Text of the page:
Santa Monica police arrested a 50-year-old parolee at large after the man caught their attention on Thursday, Sept. 27 in the 2500 block of Alley Eight.
At 8 p.m. officers of the Santa Monica Police Department were on a routine patrol in the alley when they caught sight of a man walking in the alley.
The officers drove up to this man and in doing so noticed that he was sweating profusely, even though it was a cool evening.
The officers, their suspicions aroused, spoke to this man and he told them that he was walking to Hollywood.
The officers, due to the fact that this was a man sweating on a cool night who was also acting suspiciously in an alley, plus the fact that there had been a number of burglaries in that area, asked this man if he possessed anything illegal, to which he responded in the negative, and continued to tell the officers that they could search him if they wanted.
The officers did want to search him and as they began to search this man he suddenly became tense and broke free.
The man then turned towards the officers and adopted a fighting style of stance. The officers immediately reacted and within seconds this man was down on the ground.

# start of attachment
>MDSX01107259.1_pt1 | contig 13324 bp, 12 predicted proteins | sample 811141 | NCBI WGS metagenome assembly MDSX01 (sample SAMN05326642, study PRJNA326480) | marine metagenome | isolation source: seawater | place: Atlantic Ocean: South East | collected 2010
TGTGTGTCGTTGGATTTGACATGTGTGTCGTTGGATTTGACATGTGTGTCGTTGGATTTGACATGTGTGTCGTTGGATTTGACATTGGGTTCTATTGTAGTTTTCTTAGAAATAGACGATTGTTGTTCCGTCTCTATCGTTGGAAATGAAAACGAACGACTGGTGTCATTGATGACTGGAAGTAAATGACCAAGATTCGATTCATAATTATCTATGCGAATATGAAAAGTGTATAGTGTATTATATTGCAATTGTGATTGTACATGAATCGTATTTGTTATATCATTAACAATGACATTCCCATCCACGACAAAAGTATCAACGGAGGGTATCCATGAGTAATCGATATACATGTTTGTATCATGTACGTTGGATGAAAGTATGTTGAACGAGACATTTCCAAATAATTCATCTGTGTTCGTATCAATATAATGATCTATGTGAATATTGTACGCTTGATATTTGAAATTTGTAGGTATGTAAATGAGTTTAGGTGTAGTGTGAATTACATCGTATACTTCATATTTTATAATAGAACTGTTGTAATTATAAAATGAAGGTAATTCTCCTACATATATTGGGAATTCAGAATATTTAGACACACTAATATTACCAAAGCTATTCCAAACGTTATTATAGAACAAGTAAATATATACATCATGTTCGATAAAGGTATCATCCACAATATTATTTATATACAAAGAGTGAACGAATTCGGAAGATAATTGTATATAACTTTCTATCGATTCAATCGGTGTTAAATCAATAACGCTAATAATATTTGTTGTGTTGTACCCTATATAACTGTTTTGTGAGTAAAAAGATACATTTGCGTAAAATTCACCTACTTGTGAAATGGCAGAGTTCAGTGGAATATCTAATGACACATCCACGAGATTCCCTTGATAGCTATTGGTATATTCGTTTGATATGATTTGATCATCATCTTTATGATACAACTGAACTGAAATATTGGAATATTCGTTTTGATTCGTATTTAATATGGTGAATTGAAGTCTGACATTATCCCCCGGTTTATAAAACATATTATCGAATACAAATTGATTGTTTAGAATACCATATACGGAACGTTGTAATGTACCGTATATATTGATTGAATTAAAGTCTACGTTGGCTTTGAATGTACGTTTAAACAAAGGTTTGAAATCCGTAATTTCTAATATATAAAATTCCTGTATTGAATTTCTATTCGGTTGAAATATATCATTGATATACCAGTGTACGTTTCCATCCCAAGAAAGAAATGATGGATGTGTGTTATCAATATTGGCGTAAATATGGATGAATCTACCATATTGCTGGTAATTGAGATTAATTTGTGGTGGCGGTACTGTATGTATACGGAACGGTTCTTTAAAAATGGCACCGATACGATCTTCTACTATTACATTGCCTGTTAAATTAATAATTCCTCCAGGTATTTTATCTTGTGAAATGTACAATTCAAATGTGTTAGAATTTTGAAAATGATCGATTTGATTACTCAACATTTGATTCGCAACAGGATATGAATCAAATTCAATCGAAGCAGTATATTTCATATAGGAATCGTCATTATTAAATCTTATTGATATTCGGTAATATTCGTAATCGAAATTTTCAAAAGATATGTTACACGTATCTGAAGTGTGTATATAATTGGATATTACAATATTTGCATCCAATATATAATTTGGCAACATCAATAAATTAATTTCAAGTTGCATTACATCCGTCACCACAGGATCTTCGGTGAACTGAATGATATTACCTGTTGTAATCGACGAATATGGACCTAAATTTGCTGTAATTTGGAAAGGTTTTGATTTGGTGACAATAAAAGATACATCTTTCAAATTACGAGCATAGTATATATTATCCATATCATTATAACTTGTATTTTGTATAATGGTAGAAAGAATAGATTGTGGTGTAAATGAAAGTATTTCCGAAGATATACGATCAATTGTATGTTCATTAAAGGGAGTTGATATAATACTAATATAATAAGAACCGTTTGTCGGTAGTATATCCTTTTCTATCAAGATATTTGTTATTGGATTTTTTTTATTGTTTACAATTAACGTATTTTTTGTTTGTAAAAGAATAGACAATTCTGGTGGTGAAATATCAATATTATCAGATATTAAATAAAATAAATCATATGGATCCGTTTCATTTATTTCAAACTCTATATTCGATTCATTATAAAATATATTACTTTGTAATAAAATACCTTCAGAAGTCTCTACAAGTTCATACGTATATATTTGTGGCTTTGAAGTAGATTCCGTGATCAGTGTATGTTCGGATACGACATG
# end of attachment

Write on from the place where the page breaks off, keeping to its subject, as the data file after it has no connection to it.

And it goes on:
The offices struggled with this man for a few seconds and then took him into custody.
The man complained to the officers about having some pain in his right side so on the way to jail they stopped at a local hospital where a doctor cleared the man for booking.
When the officers arrived at the jail they discovered that the name this man had initially given to them was false, and also that he was a wanted parolee.
This man, who refused to provide the officers with an address, was charged with resisting officers, providing false information, and being a parolee at large.
Bail was not granted.
Editor’s Note: These reports are part of a regular police coverage series entitled “Alert Police Blotter” (APB), which injects some minor editorial into certain police activities in Santa Monica. Not all of the Mirror’s coverage of incidents involving police are portrayed in this manner. More serious crimes and police-related activities are regularly reported without editorial in the pages of the Santa Monica Mirror and its website, smmirror.com.